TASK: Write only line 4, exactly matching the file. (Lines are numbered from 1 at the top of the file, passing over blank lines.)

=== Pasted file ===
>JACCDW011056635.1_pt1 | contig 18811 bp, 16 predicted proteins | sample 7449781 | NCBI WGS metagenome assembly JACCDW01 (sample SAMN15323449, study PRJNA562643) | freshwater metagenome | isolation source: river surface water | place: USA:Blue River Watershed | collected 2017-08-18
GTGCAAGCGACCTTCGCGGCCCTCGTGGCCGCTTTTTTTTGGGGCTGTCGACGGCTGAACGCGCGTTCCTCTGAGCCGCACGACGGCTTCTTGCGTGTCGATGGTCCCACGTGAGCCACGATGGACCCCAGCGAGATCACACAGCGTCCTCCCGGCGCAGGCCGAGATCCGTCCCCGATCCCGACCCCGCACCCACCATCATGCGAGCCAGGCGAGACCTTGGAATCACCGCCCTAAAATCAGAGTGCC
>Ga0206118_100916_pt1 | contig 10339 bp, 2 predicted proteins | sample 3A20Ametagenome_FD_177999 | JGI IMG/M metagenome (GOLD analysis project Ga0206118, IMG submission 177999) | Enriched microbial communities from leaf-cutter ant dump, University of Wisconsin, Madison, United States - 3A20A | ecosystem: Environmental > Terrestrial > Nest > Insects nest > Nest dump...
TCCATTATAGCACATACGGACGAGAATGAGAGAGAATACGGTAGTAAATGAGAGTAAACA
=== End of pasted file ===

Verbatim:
TCCATTATAGCACATACGGACGAGAATGAGAGAGAATACGGTAGTAAATGAGAGTAAACA